Yesterday marked the first day NFL teams could place the franchise tag on free agents to be. If tagged by March 5, those players won't be available on the open market, which gives a much clearer picture of free agency, which officially starts March 13.
Traditionally, the franchise tag paid a player the average of the top five salaries at his position. But terms in the new collective bargaining agreement have changed that formula.
Going forward, the franchise tender for each position arises from a formula that takes the value of franchise tags for the last five years, adds them up, divides them by the total value of the salary cap for the last five years, and multiplies the resulting percentage by the salary cap for the current year. Since there was no salary cap in 2010, the number to be used will be the average of the salary cap in 2009 and 2011.
This means that across the board, the 2012 tag salaries are down significantly from 2011, making it more likely teams will be applying the tag.
Here are the 2012 franchise tag salaries by position:
Quarterback: $14.4 million (down from $16.1 million in 2011, $16.4 million in 2010)
Running back: $7.7 million (down from $9.6 million in 2011, $8.2 million in 2010)
Wide receiver: $9.4 million (down from 11.4 million in 2011, $9.5 million in 2010)
Tight end: $5.4 million (down from $7.3 million in 2011, $5.9 million in 2010)
Offensive line: $9.4 million (down from $10.1 million in 2011, $10.7 million in 2010)
Defensive end: $10.6 million (down from $13 million in 2011, $12.4 million in 2010
Defensive tackle: $7.9 million (down from $12.5 million in 2011; it was $7 million in 2010)
Linebacker: $8.8 million (down from $10.1 million in 2011, $9.7 million in 2010)
Cornerback: $10.6 million (down from $13.5 million in 2011; tag was $9.6 million in 2010)
Safety: $6.2 million (down from $8.8 million in 2011, $6.5 million in 2010)
Here are the most likely candidates for 2012 franchise tags:
TE Fred Davis
Otto Greule Jr./Getty
N.Y. Giants: No legit candidates. Possibly WR Mario Manningham but unlikely.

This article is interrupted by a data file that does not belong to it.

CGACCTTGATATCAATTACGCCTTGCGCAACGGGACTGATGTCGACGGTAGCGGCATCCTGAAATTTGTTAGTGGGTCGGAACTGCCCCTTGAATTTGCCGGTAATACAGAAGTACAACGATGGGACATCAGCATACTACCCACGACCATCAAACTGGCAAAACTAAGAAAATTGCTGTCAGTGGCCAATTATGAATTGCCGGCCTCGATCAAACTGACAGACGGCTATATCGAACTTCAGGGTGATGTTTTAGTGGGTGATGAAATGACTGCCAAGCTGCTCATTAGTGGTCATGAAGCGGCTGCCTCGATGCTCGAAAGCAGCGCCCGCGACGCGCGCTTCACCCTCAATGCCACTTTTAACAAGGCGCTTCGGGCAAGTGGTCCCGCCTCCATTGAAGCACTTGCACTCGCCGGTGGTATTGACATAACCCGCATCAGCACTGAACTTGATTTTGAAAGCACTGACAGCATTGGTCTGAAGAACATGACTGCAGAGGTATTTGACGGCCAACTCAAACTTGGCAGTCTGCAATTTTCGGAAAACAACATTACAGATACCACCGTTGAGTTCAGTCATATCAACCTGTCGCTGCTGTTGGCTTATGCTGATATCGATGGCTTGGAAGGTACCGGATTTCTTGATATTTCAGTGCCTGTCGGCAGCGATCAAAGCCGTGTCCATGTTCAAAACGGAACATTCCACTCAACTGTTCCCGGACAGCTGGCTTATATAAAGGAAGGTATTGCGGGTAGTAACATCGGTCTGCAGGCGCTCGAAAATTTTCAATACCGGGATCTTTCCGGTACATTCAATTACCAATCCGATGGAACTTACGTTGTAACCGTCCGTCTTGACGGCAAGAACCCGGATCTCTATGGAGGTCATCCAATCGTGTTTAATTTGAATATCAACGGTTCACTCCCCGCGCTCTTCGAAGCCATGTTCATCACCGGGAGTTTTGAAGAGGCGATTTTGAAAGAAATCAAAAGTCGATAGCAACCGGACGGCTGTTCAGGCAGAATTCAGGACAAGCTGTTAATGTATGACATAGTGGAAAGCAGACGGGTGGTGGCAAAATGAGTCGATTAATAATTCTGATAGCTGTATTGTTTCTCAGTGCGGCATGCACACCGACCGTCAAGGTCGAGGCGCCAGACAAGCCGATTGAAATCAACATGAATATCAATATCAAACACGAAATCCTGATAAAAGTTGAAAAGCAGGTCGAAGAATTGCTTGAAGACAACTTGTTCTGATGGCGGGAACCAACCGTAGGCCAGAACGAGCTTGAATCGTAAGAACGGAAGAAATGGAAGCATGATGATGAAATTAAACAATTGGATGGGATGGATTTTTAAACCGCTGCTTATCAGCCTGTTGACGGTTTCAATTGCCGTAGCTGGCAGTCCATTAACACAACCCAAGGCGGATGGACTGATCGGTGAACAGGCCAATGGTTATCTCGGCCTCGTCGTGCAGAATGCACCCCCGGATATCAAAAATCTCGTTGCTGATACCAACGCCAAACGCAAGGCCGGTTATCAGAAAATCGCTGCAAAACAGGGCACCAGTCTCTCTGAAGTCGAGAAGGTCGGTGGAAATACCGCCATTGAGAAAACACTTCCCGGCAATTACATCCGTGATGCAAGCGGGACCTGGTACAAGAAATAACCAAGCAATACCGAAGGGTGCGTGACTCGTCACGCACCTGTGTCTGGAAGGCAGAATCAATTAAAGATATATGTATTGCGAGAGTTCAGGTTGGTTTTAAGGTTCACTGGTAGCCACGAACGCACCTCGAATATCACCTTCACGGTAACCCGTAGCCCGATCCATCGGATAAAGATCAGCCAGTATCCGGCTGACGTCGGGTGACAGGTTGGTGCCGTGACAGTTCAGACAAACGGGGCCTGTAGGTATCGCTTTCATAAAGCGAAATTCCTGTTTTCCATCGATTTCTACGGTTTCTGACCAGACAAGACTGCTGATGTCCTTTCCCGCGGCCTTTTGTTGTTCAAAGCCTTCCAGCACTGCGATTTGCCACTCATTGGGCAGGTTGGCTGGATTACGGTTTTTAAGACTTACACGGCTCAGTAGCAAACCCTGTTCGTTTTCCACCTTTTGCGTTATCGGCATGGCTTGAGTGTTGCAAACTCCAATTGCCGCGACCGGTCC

Chicago Bears: RB Matt Forte. Bears have plenty of room under the cap to spend $7.7 million on Forte next year.
Minnesota Vikings: No legit candidates.
Carolina Panthers: No legit candidates.
Tampa Bay Buccaneers: No legit candidates.
St. Louis Rams: No legit candidates.
WR Steve Johnson
Miami Dolphins: NT Paul Soliai. He's the only real candidate but the team franchised him last year as well, so his 2011 tag number jumps to $15 million this season. Plus Miami is transitioning to a 4-3 this year. Tag is doubtful.
N.Y. Jets: NT Sione Pouha. A key cog in the club's 3-4 scheme.
Buffalo Bills: WR Steve Johnson. Two sides working on a long-term deal as we speak.
Cincinnati Bengals: No legit candidates.
Cleveland Browns: LB D'Qwell Jackson. Working on a new deal but will tag if necessary.
Houston Texans: DE Mario Williams would cost almost $23 million, so that's not happening. RB Arian Foster is a restricted free agent, yet the club may still tag him to prevent another team from giving up a first rounder for one of the best backs in the game.
Jacksonville Jaguars: K Josh Scobee. He's the only real candidate and the Jags are prepared to tag him.
Oakland Raiders: This team has major cap issues, making the tag almost impossible to use.
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Jeremy Stoltz is Publisher of Bear Report magazine and BearReport.com and a member of the Pro Football Writers of America. To read him every day, visit BearReport.com and become a Chicago Bears insider.